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Parenting across Racial and Class Lines: Assortative Mating Patterns of New Parents Who Are Married, Cohabiting, Dating, and No Longer Romantically Involved
Social Forces (2006)
  • Joshua Goldstein, Princeton University
  • Kristen Harknett, University of Pennsylvania
Abstract

In this article, we examine the assortative mating patterns of new parents who are married, cohabiting, romantically involved, and no longer romantically involved. Using data from the Fragile Families and Child Wellbeing study, we find that the effects of crossing racial and ethnic lines depend very much on whose perspective is taken. Crossing racial and ethnic lines has large effects on mothers' relationship status at the time of baby's birth but makes little difference from the fathers' perspective. Crossing educational attainment lines has little effect on relationship status at the time of baby's birth but same education-couples were slightly less at risk of divorce in the years that followed.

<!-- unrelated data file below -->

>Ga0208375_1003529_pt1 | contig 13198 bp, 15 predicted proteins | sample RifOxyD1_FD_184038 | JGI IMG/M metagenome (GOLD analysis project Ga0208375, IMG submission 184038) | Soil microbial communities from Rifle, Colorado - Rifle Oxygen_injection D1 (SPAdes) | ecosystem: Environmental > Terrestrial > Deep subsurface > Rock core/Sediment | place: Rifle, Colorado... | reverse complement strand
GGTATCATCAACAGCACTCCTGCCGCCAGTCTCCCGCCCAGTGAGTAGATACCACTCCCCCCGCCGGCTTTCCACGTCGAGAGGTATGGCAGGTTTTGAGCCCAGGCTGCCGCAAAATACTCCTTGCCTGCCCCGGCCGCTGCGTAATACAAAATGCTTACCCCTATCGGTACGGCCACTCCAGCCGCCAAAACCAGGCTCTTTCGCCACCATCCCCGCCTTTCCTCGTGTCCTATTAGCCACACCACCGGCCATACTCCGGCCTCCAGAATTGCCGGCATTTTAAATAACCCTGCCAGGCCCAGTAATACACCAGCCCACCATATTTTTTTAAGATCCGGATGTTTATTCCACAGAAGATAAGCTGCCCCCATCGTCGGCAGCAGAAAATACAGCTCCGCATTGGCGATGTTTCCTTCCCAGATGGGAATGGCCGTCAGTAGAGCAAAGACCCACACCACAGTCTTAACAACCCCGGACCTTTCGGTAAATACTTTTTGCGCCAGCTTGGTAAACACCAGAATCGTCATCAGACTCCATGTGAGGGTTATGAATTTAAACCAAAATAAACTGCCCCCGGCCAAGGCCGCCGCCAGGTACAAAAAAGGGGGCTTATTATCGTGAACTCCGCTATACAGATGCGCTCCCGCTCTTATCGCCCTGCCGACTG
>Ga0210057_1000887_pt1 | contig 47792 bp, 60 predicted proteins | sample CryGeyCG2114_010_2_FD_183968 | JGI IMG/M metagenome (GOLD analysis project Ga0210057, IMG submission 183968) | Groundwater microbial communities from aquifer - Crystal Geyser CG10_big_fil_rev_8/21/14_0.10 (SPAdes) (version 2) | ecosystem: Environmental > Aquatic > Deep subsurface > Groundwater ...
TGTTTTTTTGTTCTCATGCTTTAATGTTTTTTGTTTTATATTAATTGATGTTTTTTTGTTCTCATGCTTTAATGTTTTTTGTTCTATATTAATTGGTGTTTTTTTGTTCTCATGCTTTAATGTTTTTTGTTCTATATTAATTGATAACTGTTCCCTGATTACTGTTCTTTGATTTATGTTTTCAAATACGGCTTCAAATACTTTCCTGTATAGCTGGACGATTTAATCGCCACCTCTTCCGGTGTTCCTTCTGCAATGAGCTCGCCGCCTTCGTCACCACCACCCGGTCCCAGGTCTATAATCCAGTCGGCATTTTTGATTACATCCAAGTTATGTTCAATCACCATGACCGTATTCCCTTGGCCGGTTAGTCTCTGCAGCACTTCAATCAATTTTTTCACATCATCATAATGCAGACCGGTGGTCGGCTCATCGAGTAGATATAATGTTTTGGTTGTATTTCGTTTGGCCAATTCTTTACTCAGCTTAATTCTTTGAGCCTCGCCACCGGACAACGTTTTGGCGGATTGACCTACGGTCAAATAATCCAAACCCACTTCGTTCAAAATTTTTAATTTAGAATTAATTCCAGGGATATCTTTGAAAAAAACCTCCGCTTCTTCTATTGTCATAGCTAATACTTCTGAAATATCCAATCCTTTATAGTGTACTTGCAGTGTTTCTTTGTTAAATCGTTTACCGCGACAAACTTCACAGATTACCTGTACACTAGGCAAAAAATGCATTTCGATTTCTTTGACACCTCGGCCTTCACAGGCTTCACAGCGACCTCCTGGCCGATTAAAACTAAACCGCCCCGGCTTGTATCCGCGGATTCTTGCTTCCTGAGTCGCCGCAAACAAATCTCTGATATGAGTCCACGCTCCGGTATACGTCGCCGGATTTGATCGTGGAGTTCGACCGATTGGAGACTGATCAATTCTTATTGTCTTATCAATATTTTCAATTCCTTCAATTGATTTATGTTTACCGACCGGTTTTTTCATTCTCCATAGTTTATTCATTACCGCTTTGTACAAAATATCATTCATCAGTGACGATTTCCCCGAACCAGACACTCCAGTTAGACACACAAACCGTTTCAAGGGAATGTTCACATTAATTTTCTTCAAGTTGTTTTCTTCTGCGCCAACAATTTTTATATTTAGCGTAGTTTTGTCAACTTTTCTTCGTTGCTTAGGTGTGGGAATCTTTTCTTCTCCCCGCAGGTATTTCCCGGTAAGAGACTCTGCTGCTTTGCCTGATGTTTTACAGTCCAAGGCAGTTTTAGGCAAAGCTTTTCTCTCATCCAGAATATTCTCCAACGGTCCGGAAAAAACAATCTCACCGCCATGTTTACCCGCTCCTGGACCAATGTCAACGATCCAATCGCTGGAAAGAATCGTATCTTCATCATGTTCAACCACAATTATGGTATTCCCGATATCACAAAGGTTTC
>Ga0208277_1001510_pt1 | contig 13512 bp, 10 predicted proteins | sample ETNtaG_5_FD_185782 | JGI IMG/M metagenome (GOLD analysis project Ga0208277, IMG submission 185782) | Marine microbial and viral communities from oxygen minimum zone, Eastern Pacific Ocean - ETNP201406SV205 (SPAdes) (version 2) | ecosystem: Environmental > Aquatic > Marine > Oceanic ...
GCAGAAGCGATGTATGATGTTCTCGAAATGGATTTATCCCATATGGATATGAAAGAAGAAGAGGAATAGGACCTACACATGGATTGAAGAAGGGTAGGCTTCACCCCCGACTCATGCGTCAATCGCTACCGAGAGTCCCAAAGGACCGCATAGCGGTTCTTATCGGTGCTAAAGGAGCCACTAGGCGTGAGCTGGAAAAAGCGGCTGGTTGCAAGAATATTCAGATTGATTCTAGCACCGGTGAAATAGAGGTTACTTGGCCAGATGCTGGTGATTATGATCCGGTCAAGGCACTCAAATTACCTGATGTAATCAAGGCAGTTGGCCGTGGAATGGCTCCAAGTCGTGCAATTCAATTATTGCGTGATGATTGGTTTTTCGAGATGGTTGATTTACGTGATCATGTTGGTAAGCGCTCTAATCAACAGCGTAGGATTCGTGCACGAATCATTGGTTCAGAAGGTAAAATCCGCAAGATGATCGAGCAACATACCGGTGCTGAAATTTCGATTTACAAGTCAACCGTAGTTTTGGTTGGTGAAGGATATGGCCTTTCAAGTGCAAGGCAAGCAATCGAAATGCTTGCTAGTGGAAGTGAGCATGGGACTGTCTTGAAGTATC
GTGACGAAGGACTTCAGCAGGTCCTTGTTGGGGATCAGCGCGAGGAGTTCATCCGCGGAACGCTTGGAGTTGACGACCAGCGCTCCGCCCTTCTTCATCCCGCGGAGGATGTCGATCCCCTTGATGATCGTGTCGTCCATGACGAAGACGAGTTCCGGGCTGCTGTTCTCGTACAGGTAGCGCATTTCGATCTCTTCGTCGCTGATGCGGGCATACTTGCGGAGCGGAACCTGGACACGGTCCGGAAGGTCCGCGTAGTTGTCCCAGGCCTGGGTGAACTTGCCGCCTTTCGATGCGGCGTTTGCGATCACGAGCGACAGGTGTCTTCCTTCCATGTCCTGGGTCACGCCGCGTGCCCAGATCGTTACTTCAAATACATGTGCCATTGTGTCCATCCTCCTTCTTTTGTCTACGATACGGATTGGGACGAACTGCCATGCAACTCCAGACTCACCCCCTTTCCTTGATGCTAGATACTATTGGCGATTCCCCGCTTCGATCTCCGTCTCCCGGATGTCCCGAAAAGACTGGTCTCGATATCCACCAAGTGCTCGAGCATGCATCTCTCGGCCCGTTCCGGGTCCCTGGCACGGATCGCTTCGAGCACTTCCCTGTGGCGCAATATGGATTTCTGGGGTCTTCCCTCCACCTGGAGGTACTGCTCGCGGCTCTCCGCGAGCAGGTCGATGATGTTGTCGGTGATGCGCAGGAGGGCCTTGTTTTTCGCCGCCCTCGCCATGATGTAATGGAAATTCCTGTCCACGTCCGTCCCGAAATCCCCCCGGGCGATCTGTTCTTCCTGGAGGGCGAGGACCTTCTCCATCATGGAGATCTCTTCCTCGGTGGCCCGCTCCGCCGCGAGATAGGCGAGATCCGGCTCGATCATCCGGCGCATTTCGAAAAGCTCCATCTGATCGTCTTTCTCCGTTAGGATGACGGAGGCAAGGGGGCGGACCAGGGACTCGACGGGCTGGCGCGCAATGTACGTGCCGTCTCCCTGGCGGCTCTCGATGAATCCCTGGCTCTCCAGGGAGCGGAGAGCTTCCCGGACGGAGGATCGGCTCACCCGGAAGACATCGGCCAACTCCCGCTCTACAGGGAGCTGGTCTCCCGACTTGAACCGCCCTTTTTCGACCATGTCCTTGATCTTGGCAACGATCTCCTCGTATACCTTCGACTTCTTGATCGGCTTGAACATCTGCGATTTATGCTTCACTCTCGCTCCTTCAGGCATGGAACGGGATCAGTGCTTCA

Disciplines
Publication Date
2006
Citation Information
Joshua Goldstein and Kristen Harknett. "Parenting across Racial and Class Lines: Assortative Mating Patterns of New Parents Who Are Married, Cohabiting, Dating, and No Longer Romantically Involved" Social Forces Vol. 85 Iss. 1 (2006)
Available at: http://works.bepress.com/kristenharknett/5/